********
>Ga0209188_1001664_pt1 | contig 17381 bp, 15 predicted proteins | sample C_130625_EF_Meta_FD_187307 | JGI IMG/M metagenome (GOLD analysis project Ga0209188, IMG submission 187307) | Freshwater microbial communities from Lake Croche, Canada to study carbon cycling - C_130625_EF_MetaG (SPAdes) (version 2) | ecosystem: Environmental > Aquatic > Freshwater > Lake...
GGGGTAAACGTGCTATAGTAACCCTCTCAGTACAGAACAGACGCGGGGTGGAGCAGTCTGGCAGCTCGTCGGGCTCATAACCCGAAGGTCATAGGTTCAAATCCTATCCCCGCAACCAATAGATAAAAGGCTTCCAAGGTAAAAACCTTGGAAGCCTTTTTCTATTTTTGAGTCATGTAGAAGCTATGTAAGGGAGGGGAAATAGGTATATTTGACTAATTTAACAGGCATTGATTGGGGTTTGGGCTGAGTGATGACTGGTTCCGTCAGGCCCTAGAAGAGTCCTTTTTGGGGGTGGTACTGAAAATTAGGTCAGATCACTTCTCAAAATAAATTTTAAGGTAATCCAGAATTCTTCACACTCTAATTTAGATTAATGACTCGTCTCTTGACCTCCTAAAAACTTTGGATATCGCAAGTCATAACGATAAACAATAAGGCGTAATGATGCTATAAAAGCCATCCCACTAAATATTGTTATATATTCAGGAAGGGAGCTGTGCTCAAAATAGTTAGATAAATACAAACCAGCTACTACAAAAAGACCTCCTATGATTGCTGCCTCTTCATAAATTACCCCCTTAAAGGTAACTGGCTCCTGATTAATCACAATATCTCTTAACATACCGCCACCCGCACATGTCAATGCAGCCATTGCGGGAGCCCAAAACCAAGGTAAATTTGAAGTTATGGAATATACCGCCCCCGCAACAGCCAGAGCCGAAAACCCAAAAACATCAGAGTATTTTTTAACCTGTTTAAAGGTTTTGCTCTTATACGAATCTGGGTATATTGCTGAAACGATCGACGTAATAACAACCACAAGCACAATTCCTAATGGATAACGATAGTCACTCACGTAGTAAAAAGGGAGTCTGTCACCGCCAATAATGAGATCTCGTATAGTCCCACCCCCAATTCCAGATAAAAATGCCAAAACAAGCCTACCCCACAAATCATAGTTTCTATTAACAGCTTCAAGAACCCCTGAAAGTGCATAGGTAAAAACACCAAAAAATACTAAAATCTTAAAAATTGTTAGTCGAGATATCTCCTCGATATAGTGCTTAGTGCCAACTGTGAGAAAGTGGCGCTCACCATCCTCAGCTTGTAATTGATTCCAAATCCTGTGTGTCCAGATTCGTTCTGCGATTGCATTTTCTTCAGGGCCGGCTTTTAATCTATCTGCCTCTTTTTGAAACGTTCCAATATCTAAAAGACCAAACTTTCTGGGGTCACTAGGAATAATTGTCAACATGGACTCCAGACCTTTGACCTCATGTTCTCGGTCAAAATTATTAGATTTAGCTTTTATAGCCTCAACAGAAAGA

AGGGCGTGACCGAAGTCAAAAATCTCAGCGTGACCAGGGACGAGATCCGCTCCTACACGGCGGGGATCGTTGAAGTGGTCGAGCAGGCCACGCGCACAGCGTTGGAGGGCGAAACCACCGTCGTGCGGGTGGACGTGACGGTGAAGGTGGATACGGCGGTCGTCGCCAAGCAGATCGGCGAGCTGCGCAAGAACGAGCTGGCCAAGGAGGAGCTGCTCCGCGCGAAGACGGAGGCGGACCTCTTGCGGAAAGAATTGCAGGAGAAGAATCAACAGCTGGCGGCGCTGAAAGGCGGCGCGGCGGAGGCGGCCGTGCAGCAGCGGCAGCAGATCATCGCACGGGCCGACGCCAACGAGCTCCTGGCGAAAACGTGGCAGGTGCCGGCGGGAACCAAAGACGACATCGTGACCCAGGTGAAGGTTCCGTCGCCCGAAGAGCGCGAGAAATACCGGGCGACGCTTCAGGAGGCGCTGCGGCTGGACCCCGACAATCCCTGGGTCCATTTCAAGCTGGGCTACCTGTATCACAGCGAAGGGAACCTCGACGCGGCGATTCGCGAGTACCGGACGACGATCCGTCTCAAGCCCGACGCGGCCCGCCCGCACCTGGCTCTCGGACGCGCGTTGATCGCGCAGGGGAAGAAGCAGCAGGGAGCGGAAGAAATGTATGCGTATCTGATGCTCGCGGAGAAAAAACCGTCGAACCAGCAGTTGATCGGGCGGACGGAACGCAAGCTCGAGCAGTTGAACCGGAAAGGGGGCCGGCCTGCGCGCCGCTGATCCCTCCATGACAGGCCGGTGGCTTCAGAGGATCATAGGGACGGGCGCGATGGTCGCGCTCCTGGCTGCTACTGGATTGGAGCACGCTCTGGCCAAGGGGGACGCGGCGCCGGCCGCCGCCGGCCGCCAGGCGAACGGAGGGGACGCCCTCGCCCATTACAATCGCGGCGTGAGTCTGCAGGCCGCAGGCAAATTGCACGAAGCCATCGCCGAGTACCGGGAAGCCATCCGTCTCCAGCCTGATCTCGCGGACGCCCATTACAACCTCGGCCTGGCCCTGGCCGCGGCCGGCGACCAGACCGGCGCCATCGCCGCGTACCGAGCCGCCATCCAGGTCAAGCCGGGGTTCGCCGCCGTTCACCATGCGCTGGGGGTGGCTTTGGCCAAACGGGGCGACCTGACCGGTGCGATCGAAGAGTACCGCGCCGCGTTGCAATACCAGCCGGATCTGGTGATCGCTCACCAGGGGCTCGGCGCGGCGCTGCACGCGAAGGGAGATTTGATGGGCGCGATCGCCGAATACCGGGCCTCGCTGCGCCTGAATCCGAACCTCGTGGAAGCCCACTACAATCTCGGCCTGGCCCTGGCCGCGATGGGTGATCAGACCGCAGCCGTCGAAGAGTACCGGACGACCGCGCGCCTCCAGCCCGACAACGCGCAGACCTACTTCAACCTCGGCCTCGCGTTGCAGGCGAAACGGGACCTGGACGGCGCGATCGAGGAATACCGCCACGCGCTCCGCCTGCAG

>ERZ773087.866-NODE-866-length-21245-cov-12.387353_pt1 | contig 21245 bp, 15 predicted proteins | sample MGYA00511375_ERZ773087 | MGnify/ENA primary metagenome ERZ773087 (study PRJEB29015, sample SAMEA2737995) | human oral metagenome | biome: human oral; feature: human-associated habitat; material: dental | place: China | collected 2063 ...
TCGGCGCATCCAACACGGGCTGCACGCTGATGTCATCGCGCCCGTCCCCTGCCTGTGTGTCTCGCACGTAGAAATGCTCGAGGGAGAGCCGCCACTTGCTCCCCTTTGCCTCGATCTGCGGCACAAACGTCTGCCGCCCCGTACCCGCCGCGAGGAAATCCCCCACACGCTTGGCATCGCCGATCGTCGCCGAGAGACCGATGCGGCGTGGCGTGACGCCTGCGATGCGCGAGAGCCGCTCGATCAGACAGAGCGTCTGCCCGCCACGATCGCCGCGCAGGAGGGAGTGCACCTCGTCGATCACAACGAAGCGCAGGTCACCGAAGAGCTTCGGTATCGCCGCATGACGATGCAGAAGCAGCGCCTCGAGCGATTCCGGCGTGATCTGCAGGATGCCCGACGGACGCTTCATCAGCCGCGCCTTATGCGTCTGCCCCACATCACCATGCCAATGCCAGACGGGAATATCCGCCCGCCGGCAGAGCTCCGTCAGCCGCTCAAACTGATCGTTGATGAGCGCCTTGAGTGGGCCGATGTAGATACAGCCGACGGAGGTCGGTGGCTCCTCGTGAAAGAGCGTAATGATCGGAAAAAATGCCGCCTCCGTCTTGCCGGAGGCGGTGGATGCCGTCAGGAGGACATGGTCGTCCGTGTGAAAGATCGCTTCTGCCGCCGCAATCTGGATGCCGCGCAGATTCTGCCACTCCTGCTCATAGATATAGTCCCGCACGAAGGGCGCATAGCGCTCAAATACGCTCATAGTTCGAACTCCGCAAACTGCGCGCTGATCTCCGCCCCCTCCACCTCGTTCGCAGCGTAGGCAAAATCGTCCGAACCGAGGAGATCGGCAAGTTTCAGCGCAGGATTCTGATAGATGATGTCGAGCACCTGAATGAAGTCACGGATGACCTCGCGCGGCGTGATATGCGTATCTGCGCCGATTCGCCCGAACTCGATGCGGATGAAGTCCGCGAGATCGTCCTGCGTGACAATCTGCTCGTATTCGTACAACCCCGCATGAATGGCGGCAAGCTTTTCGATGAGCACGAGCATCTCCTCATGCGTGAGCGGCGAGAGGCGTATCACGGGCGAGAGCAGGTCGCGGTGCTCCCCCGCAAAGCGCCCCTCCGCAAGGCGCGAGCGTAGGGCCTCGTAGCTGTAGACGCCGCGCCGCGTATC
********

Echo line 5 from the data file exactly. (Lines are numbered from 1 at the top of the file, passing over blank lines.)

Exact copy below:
TCGGCGCATCCAACACGGGCTGCACGCTGATGTCATCGCGCCCGTCCCCTGCCTGTGTGTCTCGCACGTAGAAATGCTCGAGGGAGAGCCGCCACTTGCTCCCCTTTGCCTCGATCTGCGGCACAAACGTCTGCCGCCCCGTACCCGCCGCGAGGAAATCCCCCACACGCTTGGCATCGCCGATCGTCGCCGAGAGACCGATGCGGCGTGGCGTGACGCCTGCGATGCGCGAGAGCCGCTCGATCAGACAGAGCGTCTGCCCGCCACGATCGCCGCGCAGGAGGGAGTGCACCTCGTCGATCACAACGAAGCGCAGGTCACCGAAGAGCTTCGGTATCGCCGCATGACGATGCAGAAGCAGCGCCTCGAGCGATTCCGGCGTGATCTGCAGGATGCCCGACGGACGCTTCATCAGCCGCGCCTTATGCGTCTGCCCCACATCACCATGCCAATGCCAGACGGGAATATCCGCCCGCCGGCAGAGCTCCGTCAGCCGCTCAAACTGATCGTTGATGAGCGCCTTGAGTGGGCCGATGTAGATACAGCCGACGGAGGTCGGTGGCTCCTCGTGAAAGAGCGTAATGATCGGAAAAAATGCCGCCTCCGTCTTGCCGGAGGCGGTGGATGCCGTCAGGAGGACATGGTCGTCCGTGTGAAAGATCGCTTCTGCCGCCGCAATCTGGATGCCGCGCAGATTCTGCCACTCCTGCTCATAGATATAGTCCCGCACGAAGGGCGCATAGCGCTCAAATACGCTCATAGTTCGAACTCCGCAAACTGCGCGCTGATCTCCGCCCCCTCCACCTCGTTCGCAGCGTAGGCAAAATCGTCCGAACCGAGGAGATCGGCAAGTTTCAGCGCAGGATTCTGATAGATGATGTCGAGCACCTGAATGAAGTCACGGATGACCTCGCGCGGCGTGATATGCGTATCTGCGCCGATTCGCCCGAACTCGATGCGGATGAAGTCCGCGAGATCGTCCTGCGTGACAATCTGCTCGTATTCGTACAACCCCGCATGAATGGCGGCAAGCTTTTCGATGAGCACGAGCATCTCCTCATGCGTGAGCGGCGAGAGGCGTATCACGGGCGAGAGCAGGTCGCGGTGCTCCCCCGCAAAGCGCCCCTCCGCAAGGCGCGAGCGTAGGGCCTCGTAGCTGTAGACGCCGCGCCGCGTATC